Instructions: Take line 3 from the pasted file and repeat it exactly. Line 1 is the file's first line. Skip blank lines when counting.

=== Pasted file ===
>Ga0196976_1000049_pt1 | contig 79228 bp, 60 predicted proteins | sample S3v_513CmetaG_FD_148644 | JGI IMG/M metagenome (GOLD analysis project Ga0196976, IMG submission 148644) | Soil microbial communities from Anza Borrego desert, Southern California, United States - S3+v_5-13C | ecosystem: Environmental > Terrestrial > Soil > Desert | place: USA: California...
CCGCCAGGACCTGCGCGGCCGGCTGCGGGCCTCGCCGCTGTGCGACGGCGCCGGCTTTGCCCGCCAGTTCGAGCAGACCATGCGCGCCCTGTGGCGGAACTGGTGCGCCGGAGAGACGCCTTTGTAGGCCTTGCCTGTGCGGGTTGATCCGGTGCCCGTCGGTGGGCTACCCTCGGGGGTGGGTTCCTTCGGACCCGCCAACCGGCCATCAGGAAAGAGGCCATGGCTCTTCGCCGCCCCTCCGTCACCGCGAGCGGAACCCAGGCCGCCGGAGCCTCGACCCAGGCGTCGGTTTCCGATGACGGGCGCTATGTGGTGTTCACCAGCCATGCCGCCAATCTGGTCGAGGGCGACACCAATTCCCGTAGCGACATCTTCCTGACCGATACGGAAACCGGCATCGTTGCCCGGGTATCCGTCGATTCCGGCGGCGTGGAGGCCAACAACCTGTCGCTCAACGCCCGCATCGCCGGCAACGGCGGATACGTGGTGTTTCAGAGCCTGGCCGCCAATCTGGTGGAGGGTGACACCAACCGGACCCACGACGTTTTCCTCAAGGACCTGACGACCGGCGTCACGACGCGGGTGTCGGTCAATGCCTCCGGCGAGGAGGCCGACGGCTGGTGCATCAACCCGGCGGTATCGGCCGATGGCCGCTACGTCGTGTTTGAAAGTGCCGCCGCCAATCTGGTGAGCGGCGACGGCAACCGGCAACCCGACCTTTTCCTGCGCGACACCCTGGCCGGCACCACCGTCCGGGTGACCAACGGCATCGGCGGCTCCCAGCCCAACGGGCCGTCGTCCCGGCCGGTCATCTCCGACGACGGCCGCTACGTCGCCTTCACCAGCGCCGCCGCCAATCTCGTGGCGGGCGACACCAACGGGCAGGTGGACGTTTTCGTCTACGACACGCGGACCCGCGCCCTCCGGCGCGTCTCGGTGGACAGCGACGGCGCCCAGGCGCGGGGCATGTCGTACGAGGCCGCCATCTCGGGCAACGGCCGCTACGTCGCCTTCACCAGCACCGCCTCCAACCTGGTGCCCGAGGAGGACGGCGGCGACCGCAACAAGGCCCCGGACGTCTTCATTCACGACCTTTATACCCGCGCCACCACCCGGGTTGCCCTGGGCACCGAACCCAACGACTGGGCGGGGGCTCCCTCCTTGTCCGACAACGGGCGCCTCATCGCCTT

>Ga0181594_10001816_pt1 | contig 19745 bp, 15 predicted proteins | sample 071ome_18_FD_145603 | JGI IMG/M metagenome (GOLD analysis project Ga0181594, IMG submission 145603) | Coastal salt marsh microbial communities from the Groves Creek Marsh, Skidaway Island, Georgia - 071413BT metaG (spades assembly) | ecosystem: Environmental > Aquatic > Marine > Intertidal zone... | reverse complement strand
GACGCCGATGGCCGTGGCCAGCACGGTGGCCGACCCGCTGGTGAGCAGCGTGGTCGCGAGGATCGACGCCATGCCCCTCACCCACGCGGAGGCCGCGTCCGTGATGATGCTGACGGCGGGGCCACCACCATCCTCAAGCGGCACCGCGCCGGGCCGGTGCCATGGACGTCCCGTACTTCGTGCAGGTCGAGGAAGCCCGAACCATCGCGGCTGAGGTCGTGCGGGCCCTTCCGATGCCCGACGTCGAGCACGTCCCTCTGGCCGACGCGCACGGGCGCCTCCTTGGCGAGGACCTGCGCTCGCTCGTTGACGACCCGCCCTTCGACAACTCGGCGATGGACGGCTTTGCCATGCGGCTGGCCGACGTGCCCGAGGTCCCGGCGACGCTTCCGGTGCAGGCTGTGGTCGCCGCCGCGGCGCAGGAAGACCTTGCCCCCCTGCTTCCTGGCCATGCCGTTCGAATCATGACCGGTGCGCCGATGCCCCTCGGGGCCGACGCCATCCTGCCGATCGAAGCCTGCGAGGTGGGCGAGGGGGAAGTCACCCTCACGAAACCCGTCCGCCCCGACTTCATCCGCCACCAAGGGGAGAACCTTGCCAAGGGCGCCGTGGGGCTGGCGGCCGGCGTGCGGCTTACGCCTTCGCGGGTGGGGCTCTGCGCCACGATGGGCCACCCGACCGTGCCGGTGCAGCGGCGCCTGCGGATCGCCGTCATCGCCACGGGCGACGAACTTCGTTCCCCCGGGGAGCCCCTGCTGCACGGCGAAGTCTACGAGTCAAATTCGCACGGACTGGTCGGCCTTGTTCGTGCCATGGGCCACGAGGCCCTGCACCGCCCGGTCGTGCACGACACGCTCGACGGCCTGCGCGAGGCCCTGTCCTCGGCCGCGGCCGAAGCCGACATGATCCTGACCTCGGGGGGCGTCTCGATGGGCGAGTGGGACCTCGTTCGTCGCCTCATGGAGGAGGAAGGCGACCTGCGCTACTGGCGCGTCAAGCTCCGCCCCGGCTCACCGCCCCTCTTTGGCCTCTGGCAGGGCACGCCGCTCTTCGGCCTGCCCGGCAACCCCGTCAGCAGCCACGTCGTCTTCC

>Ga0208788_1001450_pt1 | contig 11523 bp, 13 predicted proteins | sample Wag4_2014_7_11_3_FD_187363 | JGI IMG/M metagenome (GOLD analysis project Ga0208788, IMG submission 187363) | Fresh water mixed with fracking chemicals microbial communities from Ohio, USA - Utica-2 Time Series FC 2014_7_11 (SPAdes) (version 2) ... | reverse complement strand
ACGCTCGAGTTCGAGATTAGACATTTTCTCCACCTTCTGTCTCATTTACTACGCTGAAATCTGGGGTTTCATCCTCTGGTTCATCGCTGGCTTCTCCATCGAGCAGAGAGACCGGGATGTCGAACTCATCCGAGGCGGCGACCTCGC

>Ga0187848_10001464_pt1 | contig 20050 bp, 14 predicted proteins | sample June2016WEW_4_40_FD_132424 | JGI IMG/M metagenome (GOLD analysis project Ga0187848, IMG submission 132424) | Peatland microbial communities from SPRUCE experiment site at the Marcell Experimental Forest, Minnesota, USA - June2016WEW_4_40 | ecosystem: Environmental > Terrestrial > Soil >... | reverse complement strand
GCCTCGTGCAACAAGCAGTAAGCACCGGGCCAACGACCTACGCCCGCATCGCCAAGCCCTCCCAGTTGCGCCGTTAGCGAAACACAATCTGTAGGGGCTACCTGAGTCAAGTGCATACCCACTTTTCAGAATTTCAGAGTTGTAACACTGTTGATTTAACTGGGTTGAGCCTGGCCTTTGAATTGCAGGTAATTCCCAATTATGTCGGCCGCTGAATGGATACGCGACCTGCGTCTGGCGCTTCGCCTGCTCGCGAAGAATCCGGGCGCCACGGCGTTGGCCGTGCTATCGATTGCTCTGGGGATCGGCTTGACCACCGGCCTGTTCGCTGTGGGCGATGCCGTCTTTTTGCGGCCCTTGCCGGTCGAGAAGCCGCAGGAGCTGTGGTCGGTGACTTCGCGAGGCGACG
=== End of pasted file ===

>Ga0181594_10001816_pt1 | contig 19745 bp, 15 predicted proteins | sample 071ome_18_FD_145603 | JGI IMG/M metagenome (GOLD analysis project Ga0181594, IMG submission 145603) | Coastal salt marsh microbial communities from the Groves Creek Marsh, Skidaway Island, Georgia - 071413BT metaG (spades assembly) | ecosystem: Environmental > Aquatic > Marine > Intertidal zone... | reverse complement strand